We may misunderstand each other a time or two during the next 365 days before I write the Editor's Note for the December 2015 issue. If it's just a time or two, we'll be doing much better than the communication I have with certain family members. The older and younger generations disagree about some topics. Most of the time they just gingerly sidestep - don't talk about "that." I do not mediate because I'm an editor. I believe in two things:
• Unless there's a real threat for violence or even just nausea, no subject should be taboo. Everyone should be free to discuss what's important to them.
• There's nothing like a good magazine article.
"Dad! Quit passing out magazines! We're trying to have a conversation here."
Actually, this is all wistful thinking, isn't it? Family conversations often end up with everyone staring down at a smartphone or tablet (I'm as guilty as anyone), tweeting or posting comments to like-minded thinkers (who are not family members).
But I'm telling you, there's nothing like a good magazine article. The articles listed on pages 48-51 were chosen by you, according to statistics generated by various reports.
Here's where we might have the last disagreement of 2014. Certain lines pop out at me when I read RDH articles. Every December, I pass along to you my favorite lines from the preceding year. Someday, I will gather them all and share them with family members.
"Dad! A dental hygienist said this? Wow!"
"Yes, son, a dental hygienist said that. There's nothing like a good magazine article."
• The myth of cross-training, by Shirley Gutkowski, Jan. 2014 issue
"Serving and being served are two different sets of skills. Could a bricklayer serve lunch as well as a server could brick in a basement?"
Actually, I was going to answer yes, until I remembered the fellow who laid brick over our plain concrete porch. It was not even an entire house - just a small porch to enhance curb appeal. The bricklayer's artistry is something that most food servers (and myself) cannot quite grasp.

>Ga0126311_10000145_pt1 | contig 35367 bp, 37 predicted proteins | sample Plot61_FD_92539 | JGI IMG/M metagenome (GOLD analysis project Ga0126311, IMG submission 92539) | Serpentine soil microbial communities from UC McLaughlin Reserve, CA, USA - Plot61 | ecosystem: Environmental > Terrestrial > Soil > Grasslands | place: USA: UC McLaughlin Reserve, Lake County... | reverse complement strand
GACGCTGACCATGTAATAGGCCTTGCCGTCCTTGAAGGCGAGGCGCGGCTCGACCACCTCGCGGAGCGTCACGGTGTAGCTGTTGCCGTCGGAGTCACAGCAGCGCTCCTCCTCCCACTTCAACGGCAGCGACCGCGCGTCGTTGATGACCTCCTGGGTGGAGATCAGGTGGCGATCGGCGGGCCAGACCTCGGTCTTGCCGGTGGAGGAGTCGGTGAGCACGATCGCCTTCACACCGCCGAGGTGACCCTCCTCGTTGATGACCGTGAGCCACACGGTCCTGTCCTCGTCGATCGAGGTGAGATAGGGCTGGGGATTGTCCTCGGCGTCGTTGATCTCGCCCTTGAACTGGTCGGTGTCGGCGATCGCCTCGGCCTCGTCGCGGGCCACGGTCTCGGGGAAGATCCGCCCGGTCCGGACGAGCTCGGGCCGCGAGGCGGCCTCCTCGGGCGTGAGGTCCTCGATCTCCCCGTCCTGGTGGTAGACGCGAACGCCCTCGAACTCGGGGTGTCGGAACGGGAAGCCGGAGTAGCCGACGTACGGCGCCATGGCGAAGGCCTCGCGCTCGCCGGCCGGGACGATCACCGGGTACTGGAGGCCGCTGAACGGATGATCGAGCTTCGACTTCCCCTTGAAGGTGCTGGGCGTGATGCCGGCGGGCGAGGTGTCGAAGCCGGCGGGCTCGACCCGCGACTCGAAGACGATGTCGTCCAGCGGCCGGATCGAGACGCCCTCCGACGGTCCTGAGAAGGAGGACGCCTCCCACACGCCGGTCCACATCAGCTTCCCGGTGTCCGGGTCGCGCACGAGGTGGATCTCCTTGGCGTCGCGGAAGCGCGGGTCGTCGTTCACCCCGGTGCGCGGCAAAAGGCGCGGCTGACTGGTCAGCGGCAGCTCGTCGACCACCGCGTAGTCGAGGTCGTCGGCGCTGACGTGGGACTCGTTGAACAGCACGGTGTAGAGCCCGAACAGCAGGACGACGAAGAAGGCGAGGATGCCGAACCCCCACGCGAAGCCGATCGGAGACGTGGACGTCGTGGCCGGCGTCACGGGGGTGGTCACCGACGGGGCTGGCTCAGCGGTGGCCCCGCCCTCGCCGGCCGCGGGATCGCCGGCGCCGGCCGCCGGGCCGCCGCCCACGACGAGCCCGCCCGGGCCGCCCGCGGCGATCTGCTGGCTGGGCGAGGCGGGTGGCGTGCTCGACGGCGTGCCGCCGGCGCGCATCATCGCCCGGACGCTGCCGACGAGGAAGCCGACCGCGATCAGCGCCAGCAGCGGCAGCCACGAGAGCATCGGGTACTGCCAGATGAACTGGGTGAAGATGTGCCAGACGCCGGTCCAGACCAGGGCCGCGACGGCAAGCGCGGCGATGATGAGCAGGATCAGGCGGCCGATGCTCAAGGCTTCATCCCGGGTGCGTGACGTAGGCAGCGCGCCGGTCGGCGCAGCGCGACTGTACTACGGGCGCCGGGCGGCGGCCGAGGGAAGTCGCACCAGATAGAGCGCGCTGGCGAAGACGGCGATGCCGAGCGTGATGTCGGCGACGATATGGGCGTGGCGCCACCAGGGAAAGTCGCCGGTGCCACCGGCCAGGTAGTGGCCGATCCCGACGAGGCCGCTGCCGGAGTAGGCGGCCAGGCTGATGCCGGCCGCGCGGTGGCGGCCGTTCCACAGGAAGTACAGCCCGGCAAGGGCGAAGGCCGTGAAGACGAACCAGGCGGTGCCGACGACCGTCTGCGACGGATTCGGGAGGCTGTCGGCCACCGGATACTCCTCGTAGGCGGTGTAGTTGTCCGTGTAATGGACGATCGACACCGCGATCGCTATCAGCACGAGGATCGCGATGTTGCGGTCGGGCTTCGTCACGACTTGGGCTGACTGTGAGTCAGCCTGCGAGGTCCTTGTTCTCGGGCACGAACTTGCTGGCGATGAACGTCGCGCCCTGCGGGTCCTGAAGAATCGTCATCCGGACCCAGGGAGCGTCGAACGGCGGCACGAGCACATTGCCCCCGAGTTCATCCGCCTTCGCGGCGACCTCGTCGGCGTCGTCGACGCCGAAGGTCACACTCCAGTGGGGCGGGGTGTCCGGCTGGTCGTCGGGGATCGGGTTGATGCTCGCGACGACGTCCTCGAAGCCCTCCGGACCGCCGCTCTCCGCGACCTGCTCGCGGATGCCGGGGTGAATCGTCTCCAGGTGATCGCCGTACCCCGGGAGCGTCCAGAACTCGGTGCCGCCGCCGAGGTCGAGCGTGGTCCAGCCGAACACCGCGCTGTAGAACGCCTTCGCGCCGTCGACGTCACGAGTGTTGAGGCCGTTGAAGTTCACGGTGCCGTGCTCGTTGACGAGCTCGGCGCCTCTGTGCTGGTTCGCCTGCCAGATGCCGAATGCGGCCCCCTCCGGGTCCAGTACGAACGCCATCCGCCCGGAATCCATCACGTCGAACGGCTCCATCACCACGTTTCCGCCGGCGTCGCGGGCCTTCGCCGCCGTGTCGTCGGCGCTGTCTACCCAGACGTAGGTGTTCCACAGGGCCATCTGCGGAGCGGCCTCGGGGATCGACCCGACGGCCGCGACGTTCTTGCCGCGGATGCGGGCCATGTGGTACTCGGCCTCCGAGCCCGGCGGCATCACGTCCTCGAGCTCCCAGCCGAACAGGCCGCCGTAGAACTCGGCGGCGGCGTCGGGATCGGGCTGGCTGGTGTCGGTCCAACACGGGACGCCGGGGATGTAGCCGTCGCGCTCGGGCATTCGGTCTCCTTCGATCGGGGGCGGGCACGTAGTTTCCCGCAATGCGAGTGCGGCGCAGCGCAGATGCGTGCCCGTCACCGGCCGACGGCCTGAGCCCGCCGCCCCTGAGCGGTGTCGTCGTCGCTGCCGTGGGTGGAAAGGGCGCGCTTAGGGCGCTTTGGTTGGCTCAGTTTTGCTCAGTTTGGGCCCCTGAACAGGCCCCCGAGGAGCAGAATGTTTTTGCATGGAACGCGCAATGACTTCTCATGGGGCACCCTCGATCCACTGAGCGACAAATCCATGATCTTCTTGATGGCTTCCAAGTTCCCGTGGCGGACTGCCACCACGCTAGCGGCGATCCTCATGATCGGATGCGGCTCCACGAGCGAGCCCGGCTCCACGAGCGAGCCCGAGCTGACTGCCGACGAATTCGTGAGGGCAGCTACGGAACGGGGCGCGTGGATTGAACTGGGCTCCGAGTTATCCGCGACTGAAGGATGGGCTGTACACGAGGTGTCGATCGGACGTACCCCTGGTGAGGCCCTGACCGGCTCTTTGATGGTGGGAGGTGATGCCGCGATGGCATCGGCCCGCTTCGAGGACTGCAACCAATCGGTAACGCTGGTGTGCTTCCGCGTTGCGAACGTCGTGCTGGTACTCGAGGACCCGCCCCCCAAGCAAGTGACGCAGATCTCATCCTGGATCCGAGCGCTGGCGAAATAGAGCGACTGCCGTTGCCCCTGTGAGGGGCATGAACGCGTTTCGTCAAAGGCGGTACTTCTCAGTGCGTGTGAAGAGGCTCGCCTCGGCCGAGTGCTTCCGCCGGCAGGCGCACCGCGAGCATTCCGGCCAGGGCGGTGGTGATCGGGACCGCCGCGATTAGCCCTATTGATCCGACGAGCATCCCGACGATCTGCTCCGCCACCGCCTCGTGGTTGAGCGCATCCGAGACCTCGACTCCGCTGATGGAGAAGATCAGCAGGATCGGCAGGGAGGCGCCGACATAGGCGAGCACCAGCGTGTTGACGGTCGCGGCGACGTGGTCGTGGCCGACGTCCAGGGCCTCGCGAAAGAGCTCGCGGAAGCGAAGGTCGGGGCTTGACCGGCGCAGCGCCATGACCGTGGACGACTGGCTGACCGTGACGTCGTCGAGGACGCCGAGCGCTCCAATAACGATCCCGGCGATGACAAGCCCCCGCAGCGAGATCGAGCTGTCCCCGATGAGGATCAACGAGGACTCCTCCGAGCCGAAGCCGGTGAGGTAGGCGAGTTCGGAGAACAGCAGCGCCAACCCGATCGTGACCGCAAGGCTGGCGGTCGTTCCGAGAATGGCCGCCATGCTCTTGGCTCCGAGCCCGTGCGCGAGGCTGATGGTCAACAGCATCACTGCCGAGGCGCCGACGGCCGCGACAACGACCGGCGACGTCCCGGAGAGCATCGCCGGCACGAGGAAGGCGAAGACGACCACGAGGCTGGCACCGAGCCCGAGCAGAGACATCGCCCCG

• Ontario's Smile Spa, by Lynne Slim, April 2014 issue
"Just as I've never seen milk packaged in a plastic bag (a Canadian oddity), I've also never experienced a dental hygiene practice in a dental hygienist's home ... Just imagine going from breakfast in your comfortable kitchen to the operatory without leaving your home in frigid temperatures."
Something always catches our attention in someone else's kitchen, doesn't it, even if it's just the thought: They eat that brand of soup? Yuck!
• The voices of our mothers, by Diane Thomas, April 2014 issue
"When I was born, Mom decided that I was bound for college. She did not want me to have to haul buckets of water in the freezing cold to wash my children's diapers."
This article was actually written in 2013, but we intentionally saved it to publish it closer to Mother's Day. Four hygienists described how Mom, recently deceased, influenced their careers, and the above comment was made by Laura Mallery-Sayre.
• A committed command, by Cathy Seckman, June 2014 issue
"Last August, hygiene student Sara Keedy of Wheeling, W. Va., met her new partner in life, Noel. It was a match made in heaven. He accompanies her everywhere, even into the clinic ... Noel is a 75-pound black lab/golden retriever service dog, and his function as Sara's partner is to assure her independence as a wheelchair user."
Keedy is a dental hygiene student. She became a paraplegic in 2004. Every dental hygienist's dog is a hero in some way or the other, but Noel was top dog for us in 2014.
• You just can't make this stuff up, by Anne Guigon, August 2014 issue
"New York-based Melissa recounted an interesting new patient, a woman in her late 70s or early 80s. The patient arrived for the appointment with Kool-Aid-red hair and all dressed up in a fake fur coat."
Guignon offered a compilation of those crazy patients that we all see. Instead of the "People of Walmart" website, what we really need is a "People at Doc's office" website.
• Be hip to hep, by Heidi Munoz, September 2014 issue
"After 48 weeks of agony, I was back in my original predicament: living with the infection, the stigma, the worry."
This whole article was a very candid description of a hygienist living with hepatitis C. She was very brave.
The full versions of these articles can be viewed at RDH mag.com. Happy holidays to all of you!
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